Last updated: Nov 16 2015

How it works

The Filter method can be used to filter string fields in a number of ways. Below is a list of use cases and examples illustrating the available methods.

Existence

To search for documents where a string field has a value, we can use the Exists method. The following search finds blog posts that has a title. In other words, the following code is similar to the LINQ query Where(x => x.Title != null).

C#
var searchQuery = client.Search<BlogPost>()
    .Filter(x => x.Title.Exists());

Like all filters it can be negated using an exclamation mark (!). In other words, to instead find all blog posts that does not have a title we could use the following code.

C#
var searchQuery = client.Search<BlogPost>()
    .Filter(x => !x.Title.Exists());

Exact match

For exact matching we can use the Match method. The following search will match blog posts titled Find but not those titled find, fInd, Find rocks! or  Hello Find. The LINQ equivalent is Where(x => x.Title == Find).

C#
var searchQuery = client.Search<BlogPost>()
    .Filter(x => x.Title.Match("Find"));

Case insensitive match

For exact matching disregarding casing we can use the MatchCaseInsensitive method. The following search matches blog posts titled Find, find and fInd but not those titled Find rocks! or Hello Find. In other words, the following search is similar to the LINQ query Where(x => x.Title.ToLower() == Find.ToLower()).

C#
var searchQuery = client.Search<BlogPost>()
    .Filter(x => x.Title.MatchCaseInsensitive("Find"));

Matching by beginning of a string (startsWith)

The Prefix method allows to match by the beginning of a string. The following search matches blog posts titled Find and Find rocks! but not find, Finding or Hello Find.

C#
var searchQuery = client.Search<BlogPost>()
    .Filter(x => x.Title.Prefix("Find"));

Use the PrefixCaseInsensitive method to instead match by the beginning of a string in a case-insensitive way. The following search matches blog posts titled Find, Find rocks! and Find but not Finding or Hello Find.

C#
var searchQuery = client.Search<BlogPost>()
    .Filter(x => x.Title.PrefixCaseInsensitive("Find"));

Matching by beginning of any word (wildcard, autocomplete)

In some situations, such as when building autocomplete or search-as-you-type functionality, we want to filter on whether any word in a string starts with a certain string. This can be achieved by using the AnyWordBeginsWith method.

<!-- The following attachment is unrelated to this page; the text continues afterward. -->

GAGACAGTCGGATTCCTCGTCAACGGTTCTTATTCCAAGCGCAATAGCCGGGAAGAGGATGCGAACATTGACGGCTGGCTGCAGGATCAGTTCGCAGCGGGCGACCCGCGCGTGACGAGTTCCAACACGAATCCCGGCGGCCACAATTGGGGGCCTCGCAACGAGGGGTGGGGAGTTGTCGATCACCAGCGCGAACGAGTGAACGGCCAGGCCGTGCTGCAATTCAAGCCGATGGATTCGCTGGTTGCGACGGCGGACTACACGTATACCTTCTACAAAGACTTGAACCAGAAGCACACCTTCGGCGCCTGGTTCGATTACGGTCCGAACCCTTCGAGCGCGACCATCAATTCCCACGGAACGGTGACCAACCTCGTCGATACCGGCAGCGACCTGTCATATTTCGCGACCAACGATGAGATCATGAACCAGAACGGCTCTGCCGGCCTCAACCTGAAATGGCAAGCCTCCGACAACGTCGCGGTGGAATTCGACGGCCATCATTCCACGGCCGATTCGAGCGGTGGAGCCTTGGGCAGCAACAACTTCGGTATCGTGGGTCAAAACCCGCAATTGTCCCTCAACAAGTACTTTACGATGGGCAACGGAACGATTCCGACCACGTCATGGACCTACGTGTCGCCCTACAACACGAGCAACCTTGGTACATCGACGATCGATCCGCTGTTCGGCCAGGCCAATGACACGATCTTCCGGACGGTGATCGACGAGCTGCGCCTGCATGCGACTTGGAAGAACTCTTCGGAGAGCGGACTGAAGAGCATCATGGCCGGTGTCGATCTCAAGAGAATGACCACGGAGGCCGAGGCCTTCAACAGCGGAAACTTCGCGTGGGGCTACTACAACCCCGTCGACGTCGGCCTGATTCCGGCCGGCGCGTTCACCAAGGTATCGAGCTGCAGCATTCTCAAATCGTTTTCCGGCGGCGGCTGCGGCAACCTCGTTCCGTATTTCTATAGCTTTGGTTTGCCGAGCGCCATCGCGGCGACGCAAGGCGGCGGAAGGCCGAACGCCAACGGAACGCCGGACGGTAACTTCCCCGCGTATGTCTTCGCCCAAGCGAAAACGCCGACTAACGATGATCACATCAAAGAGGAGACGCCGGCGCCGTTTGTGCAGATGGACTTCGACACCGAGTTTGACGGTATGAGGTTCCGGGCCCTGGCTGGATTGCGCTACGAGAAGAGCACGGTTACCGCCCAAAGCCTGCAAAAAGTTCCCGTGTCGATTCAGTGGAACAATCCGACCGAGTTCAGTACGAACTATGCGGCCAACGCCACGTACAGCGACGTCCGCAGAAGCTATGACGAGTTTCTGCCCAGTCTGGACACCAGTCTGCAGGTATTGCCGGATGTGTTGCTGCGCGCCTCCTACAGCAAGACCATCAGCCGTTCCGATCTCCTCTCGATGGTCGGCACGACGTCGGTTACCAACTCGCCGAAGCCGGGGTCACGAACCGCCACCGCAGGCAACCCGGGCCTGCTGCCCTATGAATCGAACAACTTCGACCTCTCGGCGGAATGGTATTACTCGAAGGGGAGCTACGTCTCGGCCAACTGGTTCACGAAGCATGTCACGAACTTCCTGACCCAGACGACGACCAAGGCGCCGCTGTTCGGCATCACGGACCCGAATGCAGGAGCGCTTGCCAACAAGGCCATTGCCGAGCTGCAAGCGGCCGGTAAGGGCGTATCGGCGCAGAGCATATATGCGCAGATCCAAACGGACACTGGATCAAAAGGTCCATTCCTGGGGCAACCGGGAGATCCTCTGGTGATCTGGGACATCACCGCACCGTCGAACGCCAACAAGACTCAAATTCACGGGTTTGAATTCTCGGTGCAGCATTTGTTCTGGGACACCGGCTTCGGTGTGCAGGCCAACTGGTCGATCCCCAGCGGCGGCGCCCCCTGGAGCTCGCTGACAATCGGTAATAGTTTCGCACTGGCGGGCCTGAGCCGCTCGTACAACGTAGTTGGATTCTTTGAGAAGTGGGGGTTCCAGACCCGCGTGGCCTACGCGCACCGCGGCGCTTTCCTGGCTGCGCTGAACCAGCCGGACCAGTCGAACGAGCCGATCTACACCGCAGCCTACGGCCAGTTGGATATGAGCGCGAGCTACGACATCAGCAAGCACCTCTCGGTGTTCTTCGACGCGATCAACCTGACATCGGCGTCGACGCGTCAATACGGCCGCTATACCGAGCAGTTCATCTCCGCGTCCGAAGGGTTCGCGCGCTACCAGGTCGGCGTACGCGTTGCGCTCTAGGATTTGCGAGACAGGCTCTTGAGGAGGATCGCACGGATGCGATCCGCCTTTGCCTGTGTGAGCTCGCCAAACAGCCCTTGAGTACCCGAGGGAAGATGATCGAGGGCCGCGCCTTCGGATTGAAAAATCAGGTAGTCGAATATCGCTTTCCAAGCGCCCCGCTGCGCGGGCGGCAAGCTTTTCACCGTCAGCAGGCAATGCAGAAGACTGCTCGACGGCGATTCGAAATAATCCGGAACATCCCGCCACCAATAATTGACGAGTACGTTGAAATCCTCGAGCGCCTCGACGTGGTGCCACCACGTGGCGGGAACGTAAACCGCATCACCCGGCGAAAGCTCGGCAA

C#
var searchQuery = client.Search<BlogPost>()
    .Filter(x => x.Title.AnyWordBeginsWith("Ban"));

The above query will match blog posts titled Banana, banana, Banana split or Yellow bananas. It wont however match blog posts titled Abandon because there is no word in that title that starts with ban (although it does contain those characters). While the Match and Prefix methods are case-sensitive and have their case-insensitive counterparts the AnyWordBeginsWith method is not case-sensitive and there is no case-sensitive counterpart to it.

Matching by range

The InRange method lets you filter on string fields that match a specific range. For instance, the following search matched blog posts titled A, Aa, and B but not those titled Bb or C.

C#
var searchQuery = client.Search<BlogPost>()
    .Filter(x => x.Title.InRange("A", "B"));

Matching by a set of values

The In method allows to filter on string fields that match an explicit list of values. For instance, the following search matches blog entries titled A, B and C.

C#
var searchQuery = client.Search<BlogPost>()
    .Filter(x => x.Title.In(new List<string> { "A", "B", "C" }));

Filtering on string collections

You also can use the Exists, Match, In and MatchCaseInsensitive methods for properties the implement IEnumerable<string>. The following search uses Exists and matches blog posts that has at least one tag.

C#
var searchQuery = client.Search<BlogPost>()
    .Filter(x => x.Tags.Exists());

And the following search matches any blog post that has the tag Find. It will not limit the result to blog posts that only are tagged with Find.

C#
var searchQuery = client.Search<BlogPost>()
    .Filter(x => x.Tags.Match("Find"));

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